Flooding will affect at least 500 million people because sea levels will rise more than one metre by 2100. The somewhat contentious issue of future sea level rise has been resolved with a new computer model that almost perfectly matches the historical changes in sea level since 1880, reported oceanographer Stefan Rahmstorf at Germany’s Potsdam Institute for Climate Impact Research.
Even at two or three degrees of warming, sea level will inevitably rise many metres higher in the centuries to come. The main questions are how fast levels will increase, and whether vulnerable countries like Holland can build seawalls fast enough to keep up with the rising water levels and the extraordinary costs involved, he said.
In a four-degree warmer world, adaptation means “put your feet up and die” for many people in the world, Oxford’s Chris West said bluntly. “In accepting the many alarming impacts, we see that it (a four-degree C increase) is not acceptable.”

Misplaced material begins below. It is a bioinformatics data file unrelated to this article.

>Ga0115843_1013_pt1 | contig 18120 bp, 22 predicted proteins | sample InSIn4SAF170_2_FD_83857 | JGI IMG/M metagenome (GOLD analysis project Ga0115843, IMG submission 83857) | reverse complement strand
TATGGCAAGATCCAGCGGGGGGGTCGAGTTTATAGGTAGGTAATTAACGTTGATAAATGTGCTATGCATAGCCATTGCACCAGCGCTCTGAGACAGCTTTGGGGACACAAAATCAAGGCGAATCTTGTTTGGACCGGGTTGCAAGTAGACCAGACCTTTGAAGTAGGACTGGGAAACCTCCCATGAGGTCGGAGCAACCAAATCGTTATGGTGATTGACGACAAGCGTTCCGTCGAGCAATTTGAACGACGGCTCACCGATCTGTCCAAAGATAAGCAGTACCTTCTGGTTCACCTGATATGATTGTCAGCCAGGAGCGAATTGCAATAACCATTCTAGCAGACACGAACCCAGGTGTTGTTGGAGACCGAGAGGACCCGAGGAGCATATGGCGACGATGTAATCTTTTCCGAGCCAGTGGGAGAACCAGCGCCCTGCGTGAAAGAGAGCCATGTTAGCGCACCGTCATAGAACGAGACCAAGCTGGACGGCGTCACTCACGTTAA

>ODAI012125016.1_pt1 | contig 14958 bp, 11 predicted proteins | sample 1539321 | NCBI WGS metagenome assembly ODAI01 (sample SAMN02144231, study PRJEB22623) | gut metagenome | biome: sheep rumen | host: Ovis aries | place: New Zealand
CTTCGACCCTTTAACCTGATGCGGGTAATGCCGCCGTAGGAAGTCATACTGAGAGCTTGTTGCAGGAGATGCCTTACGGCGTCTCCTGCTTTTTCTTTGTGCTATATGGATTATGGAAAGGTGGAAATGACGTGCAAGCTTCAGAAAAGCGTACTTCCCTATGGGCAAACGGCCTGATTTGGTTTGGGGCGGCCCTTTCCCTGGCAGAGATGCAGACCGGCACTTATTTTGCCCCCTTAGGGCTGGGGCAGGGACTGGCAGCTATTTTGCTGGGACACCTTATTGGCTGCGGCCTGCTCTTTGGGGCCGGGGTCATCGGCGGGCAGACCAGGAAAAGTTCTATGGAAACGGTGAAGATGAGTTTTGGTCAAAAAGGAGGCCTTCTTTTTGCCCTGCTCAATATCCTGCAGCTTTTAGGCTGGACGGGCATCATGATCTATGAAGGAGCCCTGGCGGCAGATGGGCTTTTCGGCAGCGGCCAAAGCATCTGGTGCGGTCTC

The climate negotiators heading to Copenhagen in December must accept the fact that the world’s carbon emissions must eventually stop – and stop completely. There is no sustainable per capita carbon emission level because it is the total amount of carbon emitted that counts, explains Myles Allen of the Climate Dynamics group at University of Oxford’s Atmospheric, Oceanic and Planetary Physics Department.